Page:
The aim is to reduce the ecological footprint during a funeral or cremation.
In Denmark, funeral coffins made of cardboard are very successful, and in Norway, sustainability was recently the topic of a cemetery conference, writes Vårt Land.
People have really started to take the more environmentally friendly alternative to themselves, says funeral agent Michael Sparvath to the Danish media agency Ritzau Fokus.
He is one of several funeral agents who report greater demand for cardboard coffins, according to the Danish media agency, published in Kristeligt Dagblad.
One of the coffins, the so-called Orbit coffin, consists of 80 percent less wood than a traditional coffin. The coffin is made up of a strong, lightweight sheet of cardboard from Swedish, sustainable forestry.
Another version from the company Green Goodbye has an outer wooden coffin, which can be reused up to 30 times, as the inner coffin is made of cardboard and can be removed so it can be cremated with the deceased.
When Nastasia Tami Jensen started as a funeral agent in Roskilde two years ago, there was little talk of sustainable funerals.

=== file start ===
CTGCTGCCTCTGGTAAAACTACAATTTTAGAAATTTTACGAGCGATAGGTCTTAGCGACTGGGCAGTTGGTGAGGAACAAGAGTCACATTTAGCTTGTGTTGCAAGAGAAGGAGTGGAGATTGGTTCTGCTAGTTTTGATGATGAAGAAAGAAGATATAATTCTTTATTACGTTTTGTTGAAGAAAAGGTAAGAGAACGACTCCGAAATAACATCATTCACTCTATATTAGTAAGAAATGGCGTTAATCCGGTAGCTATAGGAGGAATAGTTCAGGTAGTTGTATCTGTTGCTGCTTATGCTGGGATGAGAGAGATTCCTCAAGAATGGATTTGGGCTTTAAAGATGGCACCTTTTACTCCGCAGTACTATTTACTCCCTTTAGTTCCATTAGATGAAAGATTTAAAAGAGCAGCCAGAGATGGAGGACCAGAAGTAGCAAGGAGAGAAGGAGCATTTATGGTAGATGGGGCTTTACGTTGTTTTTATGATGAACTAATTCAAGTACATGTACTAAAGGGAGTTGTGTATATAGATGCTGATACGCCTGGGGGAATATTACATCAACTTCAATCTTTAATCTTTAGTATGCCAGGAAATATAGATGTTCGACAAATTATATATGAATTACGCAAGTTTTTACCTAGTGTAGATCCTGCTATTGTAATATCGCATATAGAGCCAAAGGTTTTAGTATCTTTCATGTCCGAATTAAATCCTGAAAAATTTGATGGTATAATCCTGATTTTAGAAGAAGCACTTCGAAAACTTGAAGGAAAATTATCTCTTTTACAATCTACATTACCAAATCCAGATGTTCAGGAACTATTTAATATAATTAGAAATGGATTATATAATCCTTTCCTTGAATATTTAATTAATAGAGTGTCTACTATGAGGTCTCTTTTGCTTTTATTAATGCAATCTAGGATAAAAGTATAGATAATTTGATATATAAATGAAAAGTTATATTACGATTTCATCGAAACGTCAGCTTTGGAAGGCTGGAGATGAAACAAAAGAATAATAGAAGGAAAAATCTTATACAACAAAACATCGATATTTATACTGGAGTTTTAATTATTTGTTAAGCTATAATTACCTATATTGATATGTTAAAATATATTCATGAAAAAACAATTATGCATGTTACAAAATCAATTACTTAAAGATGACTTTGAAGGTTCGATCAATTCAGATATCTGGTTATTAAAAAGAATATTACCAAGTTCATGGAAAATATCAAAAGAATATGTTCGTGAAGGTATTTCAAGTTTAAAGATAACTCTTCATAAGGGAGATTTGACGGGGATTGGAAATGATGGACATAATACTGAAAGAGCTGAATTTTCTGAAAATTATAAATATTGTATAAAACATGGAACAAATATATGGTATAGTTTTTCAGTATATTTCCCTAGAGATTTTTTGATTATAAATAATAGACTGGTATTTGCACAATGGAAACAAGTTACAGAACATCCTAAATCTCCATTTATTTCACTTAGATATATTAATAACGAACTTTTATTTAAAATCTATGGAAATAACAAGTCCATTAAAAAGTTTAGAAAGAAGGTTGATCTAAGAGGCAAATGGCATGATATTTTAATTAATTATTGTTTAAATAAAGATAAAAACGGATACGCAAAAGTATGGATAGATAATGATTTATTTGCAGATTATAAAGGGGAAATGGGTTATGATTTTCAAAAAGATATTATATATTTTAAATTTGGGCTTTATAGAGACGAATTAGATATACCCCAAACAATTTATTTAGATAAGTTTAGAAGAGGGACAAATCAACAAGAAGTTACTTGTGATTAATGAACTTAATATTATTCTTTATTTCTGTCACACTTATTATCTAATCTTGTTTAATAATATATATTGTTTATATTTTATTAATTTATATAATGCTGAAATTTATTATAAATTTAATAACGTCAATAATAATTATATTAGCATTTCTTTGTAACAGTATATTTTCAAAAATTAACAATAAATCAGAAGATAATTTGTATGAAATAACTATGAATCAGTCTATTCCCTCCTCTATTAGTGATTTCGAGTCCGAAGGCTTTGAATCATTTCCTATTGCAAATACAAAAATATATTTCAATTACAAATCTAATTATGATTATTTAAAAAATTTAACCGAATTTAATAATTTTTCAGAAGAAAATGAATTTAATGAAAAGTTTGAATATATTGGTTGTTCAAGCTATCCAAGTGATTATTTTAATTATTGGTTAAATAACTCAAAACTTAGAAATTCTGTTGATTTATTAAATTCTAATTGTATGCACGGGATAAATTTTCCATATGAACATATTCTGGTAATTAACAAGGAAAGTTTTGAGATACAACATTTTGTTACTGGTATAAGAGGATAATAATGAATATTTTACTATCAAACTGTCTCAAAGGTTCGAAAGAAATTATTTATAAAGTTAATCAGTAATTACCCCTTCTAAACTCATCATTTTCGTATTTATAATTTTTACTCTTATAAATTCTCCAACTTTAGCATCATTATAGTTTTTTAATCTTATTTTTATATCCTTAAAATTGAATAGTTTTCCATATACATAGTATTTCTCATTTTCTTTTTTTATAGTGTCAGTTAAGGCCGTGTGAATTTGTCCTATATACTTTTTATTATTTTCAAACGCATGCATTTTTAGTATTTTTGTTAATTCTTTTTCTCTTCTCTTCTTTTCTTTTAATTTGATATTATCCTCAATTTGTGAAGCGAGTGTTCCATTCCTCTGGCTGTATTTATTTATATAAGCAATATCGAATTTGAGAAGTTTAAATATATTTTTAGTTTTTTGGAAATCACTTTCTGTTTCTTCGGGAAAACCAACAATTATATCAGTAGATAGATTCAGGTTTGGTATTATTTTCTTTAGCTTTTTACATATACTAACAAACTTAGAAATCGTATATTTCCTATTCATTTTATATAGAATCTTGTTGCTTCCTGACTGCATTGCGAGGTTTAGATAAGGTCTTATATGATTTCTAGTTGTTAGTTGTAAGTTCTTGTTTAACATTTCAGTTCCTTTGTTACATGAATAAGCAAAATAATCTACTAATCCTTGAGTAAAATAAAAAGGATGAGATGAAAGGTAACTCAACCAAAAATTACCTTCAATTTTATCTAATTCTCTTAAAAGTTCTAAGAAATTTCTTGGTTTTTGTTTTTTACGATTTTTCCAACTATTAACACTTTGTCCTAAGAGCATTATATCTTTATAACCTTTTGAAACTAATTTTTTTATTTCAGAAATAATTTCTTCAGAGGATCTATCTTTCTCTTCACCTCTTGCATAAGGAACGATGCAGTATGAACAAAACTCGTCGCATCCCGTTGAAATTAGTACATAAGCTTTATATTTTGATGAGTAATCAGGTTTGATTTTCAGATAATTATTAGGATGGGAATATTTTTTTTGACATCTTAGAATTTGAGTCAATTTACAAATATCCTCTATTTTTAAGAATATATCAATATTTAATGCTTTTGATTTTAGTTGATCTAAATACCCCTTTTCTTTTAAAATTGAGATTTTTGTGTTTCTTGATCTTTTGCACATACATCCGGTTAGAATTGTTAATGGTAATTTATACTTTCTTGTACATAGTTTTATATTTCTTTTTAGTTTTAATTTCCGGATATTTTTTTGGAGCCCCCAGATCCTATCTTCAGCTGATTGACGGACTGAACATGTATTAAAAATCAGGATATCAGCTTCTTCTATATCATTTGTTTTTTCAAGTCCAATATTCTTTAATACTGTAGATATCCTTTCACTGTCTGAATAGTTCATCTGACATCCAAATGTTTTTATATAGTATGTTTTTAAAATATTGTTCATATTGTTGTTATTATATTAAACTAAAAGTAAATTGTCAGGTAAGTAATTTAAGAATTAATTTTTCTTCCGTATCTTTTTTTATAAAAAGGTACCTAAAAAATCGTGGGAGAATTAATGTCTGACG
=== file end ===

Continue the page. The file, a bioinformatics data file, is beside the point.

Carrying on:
But today it is wildly popular, and as soon as people hear about the opportunity, that is what they choose, she tells Ritzau Fokus.
Sustainability has also become an important keyword during funerals in Norway. During the recently held Church building and cemetery conference, the theme was: “How can we who work with church buildings and cemeteries operate sustainably?”.
In Trondheim, an environmentally friendly alternative to being cremated in a cremation oven is being considered, namely water cremation.
In water cremation, the deceased is placed in a container of water to which an alkaline solution is added. The mixture is heated to 160 degrees. After three to four hours, the soft tissue has dissolved and can be poured out from the container.
The bone remains are crushed and placed in an urn in the same way as with flame cremation.